Authors: Bijay P. Chhetri, Dave Soni, Ambar Bahandur RanguMagar, Charlette M. Parnell, Hunter Wayland, Fumiya Watanabe, Ganesh Kannarpady, Alexandru S. Biris, Anindya Ghosh
Publication: Journal of Environmental Chemical Engineering, Volume 5, Issue 3, June 2017, Pages 2586-2596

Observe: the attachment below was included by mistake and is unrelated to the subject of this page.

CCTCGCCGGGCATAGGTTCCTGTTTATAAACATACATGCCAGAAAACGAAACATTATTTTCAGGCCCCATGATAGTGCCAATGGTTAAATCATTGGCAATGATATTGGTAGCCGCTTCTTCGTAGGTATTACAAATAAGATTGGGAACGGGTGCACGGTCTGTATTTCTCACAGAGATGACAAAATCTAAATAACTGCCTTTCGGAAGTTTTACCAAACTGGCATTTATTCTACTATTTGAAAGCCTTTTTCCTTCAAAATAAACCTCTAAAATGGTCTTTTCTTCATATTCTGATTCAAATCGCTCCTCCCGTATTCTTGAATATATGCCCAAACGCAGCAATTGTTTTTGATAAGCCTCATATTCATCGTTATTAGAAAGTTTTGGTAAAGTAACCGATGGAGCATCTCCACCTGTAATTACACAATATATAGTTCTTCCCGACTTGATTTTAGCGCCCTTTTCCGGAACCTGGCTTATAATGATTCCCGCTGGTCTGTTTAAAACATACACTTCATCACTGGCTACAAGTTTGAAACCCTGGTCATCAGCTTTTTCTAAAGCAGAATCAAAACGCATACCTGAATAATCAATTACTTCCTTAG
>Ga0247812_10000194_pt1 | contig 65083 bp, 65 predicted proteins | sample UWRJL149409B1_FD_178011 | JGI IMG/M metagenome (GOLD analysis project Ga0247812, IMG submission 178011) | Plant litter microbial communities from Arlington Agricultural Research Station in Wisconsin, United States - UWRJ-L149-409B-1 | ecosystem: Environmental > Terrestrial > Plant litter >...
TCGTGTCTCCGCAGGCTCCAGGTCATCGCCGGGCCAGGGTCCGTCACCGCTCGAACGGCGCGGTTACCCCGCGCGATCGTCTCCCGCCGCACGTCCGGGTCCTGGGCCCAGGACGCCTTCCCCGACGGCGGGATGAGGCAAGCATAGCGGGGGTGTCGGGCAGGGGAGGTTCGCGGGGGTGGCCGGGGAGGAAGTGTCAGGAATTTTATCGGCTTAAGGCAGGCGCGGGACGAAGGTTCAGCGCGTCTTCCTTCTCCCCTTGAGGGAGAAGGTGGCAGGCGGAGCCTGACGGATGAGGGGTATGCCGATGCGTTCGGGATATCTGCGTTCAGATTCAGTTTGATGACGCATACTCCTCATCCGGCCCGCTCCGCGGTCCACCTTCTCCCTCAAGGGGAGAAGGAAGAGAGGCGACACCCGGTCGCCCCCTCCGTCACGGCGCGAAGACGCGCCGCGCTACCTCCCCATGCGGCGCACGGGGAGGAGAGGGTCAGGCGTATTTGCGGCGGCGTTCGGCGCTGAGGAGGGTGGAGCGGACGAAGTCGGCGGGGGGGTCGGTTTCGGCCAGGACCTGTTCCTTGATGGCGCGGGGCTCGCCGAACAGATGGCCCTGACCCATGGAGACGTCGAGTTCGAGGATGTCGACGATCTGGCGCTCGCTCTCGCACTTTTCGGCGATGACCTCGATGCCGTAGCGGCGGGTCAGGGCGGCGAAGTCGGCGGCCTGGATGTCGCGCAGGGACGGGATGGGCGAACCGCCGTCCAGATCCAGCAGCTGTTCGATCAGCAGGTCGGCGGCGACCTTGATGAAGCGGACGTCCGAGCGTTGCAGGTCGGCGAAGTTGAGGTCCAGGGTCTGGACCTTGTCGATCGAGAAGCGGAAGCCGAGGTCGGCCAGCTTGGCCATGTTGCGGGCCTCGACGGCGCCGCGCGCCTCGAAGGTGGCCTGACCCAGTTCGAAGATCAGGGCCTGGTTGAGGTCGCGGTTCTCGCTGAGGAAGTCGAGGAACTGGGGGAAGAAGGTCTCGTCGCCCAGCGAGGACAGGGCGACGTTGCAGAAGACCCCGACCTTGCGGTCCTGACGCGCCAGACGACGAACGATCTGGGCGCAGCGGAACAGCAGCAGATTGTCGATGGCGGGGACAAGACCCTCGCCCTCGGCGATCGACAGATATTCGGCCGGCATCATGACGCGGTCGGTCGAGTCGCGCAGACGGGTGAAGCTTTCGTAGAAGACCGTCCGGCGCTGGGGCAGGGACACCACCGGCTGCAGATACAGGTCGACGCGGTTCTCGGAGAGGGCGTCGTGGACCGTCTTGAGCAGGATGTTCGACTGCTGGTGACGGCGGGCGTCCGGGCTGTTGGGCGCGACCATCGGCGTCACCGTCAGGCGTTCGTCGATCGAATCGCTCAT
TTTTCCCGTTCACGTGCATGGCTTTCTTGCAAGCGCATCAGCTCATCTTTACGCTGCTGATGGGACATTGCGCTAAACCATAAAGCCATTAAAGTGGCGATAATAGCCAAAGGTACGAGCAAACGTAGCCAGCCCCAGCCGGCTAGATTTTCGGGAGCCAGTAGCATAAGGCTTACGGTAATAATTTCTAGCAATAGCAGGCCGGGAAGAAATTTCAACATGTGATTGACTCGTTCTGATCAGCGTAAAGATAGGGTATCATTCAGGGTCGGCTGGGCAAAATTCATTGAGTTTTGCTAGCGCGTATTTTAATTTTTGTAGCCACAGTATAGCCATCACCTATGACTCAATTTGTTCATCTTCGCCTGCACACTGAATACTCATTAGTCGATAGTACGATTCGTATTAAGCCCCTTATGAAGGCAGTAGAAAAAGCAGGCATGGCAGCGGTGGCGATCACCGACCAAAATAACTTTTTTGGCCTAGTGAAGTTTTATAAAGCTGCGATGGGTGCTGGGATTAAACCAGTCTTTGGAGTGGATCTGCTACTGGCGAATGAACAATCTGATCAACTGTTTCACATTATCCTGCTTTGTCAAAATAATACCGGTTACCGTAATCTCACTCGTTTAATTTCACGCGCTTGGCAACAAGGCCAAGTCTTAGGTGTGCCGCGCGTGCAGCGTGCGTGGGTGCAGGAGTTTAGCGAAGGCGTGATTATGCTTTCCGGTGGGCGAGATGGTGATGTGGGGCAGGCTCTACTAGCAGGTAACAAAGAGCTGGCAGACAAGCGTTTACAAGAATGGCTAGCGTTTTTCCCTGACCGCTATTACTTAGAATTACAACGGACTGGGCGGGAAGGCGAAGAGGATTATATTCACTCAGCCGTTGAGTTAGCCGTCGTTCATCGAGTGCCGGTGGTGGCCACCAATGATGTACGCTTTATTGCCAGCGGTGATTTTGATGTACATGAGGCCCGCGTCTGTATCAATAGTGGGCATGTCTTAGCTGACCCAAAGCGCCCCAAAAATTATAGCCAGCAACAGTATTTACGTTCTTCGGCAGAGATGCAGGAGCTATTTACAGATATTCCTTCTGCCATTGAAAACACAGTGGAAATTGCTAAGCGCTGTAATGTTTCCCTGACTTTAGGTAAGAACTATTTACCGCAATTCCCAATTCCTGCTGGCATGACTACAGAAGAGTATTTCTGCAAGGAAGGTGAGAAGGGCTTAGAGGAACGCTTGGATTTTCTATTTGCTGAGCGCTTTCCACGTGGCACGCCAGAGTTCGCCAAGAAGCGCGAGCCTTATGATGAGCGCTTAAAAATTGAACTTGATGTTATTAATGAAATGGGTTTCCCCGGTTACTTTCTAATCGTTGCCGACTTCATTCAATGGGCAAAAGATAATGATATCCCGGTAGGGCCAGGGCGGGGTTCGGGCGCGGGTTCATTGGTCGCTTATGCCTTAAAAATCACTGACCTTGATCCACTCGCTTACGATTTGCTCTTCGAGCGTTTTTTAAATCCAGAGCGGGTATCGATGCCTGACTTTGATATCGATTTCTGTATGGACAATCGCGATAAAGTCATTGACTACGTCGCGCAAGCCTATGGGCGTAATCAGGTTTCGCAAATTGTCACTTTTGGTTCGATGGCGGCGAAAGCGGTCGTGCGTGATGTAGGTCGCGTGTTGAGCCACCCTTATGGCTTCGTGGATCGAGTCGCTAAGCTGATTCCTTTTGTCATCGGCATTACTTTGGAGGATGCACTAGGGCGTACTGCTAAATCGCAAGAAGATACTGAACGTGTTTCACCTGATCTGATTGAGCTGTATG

N-doped carbonaceous materials were synthesized by pyrolysis of microcrystalline cellulose and urea at 900 °C. The pyrolyzed materials were characterized via SEM, XPS, STEM/EDX, and FT/IR. Microscopy images revealed wrinkled sheet-like morphology with stacked graphitic layers, and elemental analyses confirmed 7.74% nitrogen content, which was evenly distributed throughout the material. The characteristic peaks of CN and CN bonds in FT/IR indicated N-atom incorporation in the material. The catalytic experiment with alcian blue 8Gx dye under visible light showed higher degradation than in dark, which illustrated the photocatalytic nature of the material. The pH conditions and material ratios were optimized during the photocatalytic experiments. Various dyes were subjected to degradation photocatalytically using the materials at pH 5.5 and recyclability studies indicated multi-cycle use of the material. Additionally, kinetic studies of the photocatalytic degradation of indigo carmine showed that the disappearance of the dye followed a first-order kinetics. The significance of adsorption phenomena in the process of degradation was established by comparing the adsorption constant (KLH = 0.898 L mg−1) calculated using the Langmuir-Hinshelwood model with that calculated based on the adsorption isotherm model (KL = 0.2457 L mg−1). Degradation products were characterized via various analytical techniques, including GC–MS, ion chromatography, FT/IR, and total organic carbon analyses. Furthermore, the role of oxygen and radical quenchers were studied and it was found that the main species responsible for dye degradation was hydroxyl radical. N-doping of cellulose via a simple pyrolysis method has therefore been proven to be effective in development of photocatalytic materials for pollutant mitigation.